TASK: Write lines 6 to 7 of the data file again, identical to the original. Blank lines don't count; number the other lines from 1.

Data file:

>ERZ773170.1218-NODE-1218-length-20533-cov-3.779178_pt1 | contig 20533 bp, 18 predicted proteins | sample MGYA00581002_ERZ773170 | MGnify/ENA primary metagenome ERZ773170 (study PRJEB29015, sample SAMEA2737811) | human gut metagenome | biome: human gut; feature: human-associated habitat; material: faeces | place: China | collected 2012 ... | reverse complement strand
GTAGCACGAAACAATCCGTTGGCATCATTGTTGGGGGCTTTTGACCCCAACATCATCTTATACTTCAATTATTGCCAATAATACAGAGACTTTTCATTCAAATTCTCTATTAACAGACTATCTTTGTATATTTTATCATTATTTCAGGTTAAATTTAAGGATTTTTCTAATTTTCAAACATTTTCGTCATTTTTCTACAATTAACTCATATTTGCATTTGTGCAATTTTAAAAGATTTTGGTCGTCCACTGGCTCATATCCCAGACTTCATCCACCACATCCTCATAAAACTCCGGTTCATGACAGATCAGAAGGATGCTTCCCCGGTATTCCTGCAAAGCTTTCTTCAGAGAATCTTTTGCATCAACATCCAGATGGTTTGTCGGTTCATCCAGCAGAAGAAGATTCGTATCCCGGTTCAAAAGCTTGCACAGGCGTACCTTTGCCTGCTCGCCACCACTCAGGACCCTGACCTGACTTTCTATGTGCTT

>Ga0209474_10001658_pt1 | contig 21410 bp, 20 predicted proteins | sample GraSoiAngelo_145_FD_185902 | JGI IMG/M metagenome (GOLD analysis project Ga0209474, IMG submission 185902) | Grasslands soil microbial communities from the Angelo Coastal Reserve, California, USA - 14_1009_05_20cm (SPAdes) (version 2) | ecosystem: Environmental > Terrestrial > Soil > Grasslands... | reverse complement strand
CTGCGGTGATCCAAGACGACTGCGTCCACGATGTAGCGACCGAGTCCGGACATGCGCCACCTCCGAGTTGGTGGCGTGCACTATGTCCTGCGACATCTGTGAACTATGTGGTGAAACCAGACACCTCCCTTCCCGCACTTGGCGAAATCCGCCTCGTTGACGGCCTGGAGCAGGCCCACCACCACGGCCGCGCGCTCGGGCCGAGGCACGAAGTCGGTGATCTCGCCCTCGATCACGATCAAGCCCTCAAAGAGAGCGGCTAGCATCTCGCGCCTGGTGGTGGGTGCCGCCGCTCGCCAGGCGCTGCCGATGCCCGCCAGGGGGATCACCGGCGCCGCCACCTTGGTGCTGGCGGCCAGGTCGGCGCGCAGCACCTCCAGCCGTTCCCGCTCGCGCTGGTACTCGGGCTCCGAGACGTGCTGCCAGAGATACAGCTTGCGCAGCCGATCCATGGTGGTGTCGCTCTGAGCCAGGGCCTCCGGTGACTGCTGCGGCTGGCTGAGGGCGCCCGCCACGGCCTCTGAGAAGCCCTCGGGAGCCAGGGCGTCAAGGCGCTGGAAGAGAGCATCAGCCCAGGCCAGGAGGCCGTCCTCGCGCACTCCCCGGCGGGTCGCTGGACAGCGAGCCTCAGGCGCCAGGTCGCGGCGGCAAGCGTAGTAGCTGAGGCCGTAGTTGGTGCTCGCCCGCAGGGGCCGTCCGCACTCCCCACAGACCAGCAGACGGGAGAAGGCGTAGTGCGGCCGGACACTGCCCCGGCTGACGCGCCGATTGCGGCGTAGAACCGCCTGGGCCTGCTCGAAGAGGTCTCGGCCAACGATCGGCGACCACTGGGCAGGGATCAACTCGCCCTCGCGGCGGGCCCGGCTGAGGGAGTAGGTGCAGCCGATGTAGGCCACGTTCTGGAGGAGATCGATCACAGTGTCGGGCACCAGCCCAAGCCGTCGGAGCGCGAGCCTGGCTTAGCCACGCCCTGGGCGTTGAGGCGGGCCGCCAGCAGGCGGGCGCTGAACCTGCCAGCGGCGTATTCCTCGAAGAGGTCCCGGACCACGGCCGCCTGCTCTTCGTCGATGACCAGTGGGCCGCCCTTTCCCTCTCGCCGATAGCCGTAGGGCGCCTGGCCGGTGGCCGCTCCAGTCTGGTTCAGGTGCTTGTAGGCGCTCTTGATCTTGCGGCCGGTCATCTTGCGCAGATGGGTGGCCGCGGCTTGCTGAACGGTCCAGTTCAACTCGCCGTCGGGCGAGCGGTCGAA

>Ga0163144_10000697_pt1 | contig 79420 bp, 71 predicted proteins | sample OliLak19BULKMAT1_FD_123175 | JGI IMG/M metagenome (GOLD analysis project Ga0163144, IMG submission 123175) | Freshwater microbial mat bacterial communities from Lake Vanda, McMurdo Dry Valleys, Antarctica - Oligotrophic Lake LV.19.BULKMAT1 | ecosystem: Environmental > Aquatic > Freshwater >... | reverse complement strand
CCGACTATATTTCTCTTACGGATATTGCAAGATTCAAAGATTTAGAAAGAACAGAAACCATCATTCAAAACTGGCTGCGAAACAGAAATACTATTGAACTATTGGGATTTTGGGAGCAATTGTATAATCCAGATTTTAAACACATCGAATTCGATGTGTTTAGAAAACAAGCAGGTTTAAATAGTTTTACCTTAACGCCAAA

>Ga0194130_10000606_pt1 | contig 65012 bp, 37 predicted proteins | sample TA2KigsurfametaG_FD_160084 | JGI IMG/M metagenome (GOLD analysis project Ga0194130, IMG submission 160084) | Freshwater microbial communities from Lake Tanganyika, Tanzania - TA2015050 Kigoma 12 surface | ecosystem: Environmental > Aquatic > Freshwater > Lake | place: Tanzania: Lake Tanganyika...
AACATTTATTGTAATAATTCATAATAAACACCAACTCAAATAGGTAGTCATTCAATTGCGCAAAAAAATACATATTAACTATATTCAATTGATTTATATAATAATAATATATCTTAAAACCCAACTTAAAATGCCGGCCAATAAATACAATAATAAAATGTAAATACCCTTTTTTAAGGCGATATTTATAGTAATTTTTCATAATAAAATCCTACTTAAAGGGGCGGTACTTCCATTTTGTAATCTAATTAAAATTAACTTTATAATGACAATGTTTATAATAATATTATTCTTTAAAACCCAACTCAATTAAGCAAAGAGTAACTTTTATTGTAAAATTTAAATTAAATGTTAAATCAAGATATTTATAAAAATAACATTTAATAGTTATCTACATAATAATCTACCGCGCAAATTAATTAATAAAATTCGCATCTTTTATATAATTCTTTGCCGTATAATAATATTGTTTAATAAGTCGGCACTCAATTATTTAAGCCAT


CCGACTATATTTCTCTTACGGATATTGCAAGATTCAAAGATTTAGAAAGAACAGAAACCATCATTCAAAACTGGCTGCGAAACAGAAATACTATTGAACTATTGGGATTTTGGGAGCAATTGTATAATCCAGATTTTAAACACATCGAATTCGATGTGTTTAGAAAACAAGCAGGTTTAAATAGTTTTACCTTAACGCCAAA

>Ga0194130_10000606_pt1 | contig 65012 bp, 37 predicted proteins | sample TA2KigsurfametaG_FD_160084 | JGI IMG/M metagenome (GOLD analysis project Ga0194130, IMG submission 160084) | Freshwater microbial communities from Lake Tanganyika, Tanzania - TA2015050 Kigoma 12 surface | ecosystem: Environmental > Aquatic > Freshwater > Lake | place: Tanzania: Lake Tanganyika...